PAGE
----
Man Held Without Trial for 14 Years

The prosecutor's office declined to comment, but a Superior Court judge, in granting a hearing for Brown, recently wrote that the allegation of a false confession "appears to have gone unrebutted by the prosecution."

Brown was arrested and sent to Dorthea Dix. A month later he was declared mentally incompetent. He has been there ever since.

As the years have passed, lawyers have attempted to free Brown, with no success. Tim Rogers, chief assistant district attorney in Anson County, declined to comment on the case.

But, in 1998, District Attorney Michael Parker wrote in a letter to the state attorney general's office that "Mr. Brown is a danger to the community," and said that he would seek the death penalty if Brown was found fit to stand trial. Under a Supreme Court decision issued after the letter, Brown is not eligible for the death penalty because of his mental retardation.

"If he is well enough to be released, then he should be well enough to stand trial," the letter said.

In 2003, a doctor at Dorthea Dix said Brown was now fit to stand trial. When his lawyers tried to get the physical evidence in the case, they hit a snag — most of it was missing.

Records show that the physical evidence, including the murder weapon, was sent to a state lab for analysis and that it was mailed back. But, much of the evidence has disappeared, and no one involved in case seems to be able to explain what happened to it.

Missing Evidence

"If we knew what happened, we would be able to find it," said Allen.

According to Ramsey, the former SBI agent, the Anson County Sheriff's Office at the time "had no procedures whatsoever" for maintaining evidence. The evidence room "was open so anyone could walk in. Anyone could have access to it," he said. "We found money missing, drugs missing."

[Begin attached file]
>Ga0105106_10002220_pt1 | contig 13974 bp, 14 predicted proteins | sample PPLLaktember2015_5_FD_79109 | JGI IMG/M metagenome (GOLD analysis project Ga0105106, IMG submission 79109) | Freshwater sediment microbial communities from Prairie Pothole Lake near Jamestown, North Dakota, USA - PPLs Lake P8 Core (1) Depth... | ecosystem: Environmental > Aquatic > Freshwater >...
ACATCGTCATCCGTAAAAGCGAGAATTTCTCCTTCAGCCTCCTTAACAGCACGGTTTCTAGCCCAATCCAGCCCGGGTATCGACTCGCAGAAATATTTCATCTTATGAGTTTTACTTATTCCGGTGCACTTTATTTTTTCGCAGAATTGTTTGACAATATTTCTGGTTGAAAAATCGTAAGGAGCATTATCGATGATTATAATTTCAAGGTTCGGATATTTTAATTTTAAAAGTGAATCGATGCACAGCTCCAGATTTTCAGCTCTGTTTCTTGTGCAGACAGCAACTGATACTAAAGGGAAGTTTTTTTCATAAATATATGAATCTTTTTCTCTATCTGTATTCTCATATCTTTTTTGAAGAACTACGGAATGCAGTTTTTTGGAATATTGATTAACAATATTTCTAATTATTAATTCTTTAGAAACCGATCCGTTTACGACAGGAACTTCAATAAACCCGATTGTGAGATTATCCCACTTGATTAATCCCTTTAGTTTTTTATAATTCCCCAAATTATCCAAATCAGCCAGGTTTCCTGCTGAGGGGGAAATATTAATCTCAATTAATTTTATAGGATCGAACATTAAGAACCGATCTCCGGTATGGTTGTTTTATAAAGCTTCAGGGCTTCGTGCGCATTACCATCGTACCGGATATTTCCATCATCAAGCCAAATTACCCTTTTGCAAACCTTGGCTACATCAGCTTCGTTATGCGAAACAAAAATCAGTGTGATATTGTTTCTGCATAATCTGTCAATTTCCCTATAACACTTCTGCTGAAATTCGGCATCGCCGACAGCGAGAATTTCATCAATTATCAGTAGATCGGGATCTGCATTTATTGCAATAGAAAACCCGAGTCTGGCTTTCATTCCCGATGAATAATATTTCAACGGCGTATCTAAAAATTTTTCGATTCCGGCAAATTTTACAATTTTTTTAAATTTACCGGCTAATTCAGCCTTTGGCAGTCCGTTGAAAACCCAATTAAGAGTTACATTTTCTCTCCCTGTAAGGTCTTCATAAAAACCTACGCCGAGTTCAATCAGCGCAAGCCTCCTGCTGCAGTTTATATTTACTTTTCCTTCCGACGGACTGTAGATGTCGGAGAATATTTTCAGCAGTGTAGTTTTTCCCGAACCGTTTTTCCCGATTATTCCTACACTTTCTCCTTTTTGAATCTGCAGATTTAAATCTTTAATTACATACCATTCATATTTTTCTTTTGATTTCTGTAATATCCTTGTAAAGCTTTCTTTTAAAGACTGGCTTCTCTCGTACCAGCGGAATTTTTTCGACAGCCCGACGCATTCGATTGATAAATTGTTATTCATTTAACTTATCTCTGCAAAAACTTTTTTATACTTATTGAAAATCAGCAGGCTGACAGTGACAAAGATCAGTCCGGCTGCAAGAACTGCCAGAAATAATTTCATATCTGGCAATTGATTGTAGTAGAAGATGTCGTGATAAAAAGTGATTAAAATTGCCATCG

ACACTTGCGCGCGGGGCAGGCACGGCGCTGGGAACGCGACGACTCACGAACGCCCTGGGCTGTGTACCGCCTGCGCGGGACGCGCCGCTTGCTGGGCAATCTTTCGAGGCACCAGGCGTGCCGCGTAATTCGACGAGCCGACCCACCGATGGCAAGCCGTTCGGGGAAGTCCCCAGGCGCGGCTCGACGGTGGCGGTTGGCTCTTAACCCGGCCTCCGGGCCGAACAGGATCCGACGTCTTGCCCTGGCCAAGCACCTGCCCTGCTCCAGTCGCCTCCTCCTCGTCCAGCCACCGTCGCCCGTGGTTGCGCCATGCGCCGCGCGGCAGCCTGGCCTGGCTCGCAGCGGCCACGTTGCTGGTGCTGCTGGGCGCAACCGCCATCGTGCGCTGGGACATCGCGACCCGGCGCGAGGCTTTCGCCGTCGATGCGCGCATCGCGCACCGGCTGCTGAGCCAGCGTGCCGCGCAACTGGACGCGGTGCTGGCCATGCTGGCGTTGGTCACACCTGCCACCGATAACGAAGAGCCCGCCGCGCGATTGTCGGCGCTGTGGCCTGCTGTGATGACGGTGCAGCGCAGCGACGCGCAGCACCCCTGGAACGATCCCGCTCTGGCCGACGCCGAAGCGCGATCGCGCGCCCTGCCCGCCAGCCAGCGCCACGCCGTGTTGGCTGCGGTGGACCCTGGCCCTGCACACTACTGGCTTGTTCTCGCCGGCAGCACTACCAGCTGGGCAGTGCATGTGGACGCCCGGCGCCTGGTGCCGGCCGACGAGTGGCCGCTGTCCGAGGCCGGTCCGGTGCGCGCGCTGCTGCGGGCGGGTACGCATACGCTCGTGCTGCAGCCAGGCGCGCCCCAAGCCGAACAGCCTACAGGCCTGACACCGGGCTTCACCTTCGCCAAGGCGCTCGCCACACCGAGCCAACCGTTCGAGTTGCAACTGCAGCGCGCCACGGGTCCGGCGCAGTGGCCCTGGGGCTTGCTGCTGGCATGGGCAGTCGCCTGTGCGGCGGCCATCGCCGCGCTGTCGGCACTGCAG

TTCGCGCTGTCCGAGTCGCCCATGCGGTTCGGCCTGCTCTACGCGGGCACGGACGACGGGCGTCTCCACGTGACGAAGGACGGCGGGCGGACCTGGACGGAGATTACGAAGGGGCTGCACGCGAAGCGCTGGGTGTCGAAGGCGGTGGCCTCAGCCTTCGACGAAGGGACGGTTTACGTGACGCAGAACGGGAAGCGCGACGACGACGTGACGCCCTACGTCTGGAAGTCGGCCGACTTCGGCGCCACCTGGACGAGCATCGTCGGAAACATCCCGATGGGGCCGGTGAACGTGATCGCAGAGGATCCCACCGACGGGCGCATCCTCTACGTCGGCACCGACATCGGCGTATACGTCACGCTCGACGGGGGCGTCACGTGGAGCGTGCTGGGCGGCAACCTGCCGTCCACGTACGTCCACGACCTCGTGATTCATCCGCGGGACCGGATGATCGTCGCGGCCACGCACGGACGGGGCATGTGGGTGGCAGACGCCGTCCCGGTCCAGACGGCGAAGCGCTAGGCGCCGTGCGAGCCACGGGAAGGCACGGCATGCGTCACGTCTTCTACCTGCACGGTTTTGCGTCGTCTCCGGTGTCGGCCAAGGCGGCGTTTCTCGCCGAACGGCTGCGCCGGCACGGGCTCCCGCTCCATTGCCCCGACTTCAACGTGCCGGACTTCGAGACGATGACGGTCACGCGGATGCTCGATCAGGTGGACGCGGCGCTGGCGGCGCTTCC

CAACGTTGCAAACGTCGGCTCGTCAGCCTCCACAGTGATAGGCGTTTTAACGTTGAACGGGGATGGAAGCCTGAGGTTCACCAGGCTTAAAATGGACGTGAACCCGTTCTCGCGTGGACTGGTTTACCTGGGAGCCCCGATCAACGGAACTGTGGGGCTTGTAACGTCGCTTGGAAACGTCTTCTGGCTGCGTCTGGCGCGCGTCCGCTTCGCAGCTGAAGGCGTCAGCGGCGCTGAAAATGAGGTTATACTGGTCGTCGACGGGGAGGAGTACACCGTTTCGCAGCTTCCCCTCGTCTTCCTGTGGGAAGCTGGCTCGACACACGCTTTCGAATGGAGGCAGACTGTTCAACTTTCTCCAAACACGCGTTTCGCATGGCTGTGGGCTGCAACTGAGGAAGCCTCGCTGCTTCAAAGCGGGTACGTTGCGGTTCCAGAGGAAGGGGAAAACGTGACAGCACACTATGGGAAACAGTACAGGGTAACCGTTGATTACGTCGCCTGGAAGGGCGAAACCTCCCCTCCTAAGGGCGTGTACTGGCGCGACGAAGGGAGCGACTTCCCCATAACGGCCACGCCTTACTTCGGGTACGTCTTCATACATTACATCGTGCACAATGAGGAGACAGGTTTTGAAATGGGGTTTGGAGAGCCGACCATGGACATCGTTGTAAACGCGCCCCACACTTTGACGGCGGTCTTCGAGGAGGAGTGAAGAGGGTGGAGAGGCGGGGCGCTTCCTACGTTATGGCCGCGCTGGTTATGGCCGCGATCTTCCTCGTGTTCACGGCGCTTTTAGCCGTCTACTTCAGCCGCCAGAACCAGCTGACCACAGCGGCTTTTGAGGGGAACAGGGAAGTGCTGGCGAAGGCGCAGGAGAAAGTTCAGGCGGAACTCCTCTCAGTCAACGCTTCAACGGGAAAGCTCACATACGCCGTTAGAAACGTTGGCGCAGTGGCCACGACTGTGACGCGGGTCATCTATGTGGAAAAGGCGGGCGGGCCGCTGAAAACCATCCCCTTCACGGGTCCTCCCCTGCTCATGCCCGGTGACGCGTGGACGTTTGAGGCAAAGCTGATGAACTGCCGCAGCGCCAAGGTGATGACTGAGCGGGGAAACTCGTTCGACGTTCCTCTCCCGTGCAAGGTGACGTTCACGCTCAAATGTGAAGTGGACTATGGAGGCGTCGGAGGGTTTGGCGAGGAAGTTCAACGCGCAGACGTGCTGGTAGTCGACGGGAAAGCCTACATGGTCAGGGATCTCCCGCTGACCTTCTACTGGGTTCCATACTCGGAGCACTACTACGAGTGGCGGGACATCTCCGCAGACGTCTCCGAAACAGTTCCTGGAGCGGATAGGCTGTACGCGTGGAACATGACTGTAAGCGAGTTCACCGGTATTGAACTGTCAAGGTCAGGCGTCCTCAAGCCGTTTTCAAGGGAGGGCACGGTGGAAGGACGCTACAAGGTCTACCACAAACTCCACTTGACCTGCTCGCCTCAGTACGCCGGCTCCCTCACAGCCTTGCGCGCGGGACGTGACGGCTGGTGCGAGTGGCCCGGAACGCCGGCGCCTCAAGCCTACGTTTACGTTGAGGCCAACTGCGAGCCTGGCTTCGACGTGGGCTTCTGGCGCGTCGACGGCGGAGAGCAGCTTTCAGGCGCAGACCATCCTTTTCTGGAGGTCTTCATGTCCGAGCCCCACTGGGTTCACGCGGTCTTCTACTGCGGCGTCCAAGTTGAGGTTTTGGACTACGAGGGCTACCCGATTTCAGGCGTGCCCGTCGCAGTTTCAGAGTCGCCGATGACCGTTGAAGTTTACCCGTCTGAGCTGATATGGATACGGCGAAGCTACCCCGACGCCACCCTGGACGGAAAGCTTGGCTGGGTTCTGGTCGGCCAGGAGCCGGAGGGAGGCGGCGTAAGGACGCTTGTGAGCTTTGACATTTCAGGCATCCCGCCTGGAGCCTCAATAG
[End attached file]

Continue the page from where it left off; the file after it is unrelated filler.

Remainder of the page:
Allen, who was not the sheriff between 1994 and 2002, said the evidence procedures in Anson County have since been improved. "One of the reasons I ran for sheriff again was because this place was such a mess," he said.

Asked in a court hearing what he did to recover the evidence when he learned that it was missing, Allen testified, "I didn't do anything." He told ABC News that not all of the evidence had disappeared, but he would not say which evidence was still there.

Lab reports show that no blood was ever found on Brown's clothes and that fingerprint tests on the murder weapon were inconclusive.

With Brown's trial set for September 2006, Brown's lawyers say the district attorney's office offered Brown a plea deal that would let him out of the mental institution with time served. Under the agreement, Brown would plead guilty, but could still assert his innocence.

Court records say that Brown could not be made to understand the agreement and that he was once again declared incompetent to stand trial. He went back to Dorthea Dix.

Early this month, a Durham County judge will hear what is probably Brown's last chance at freedom. His lawyers argue that keeping him confined in Dorthea Dix violates his due process rights.

The North Carolina Justice Department is also examining the case, but a spokeswoman would not elaborate on the details of the investigation.

"He says he wants to come home," said his sister Staton. "He wants to know why they're keeping him. He's always wanted to come home."

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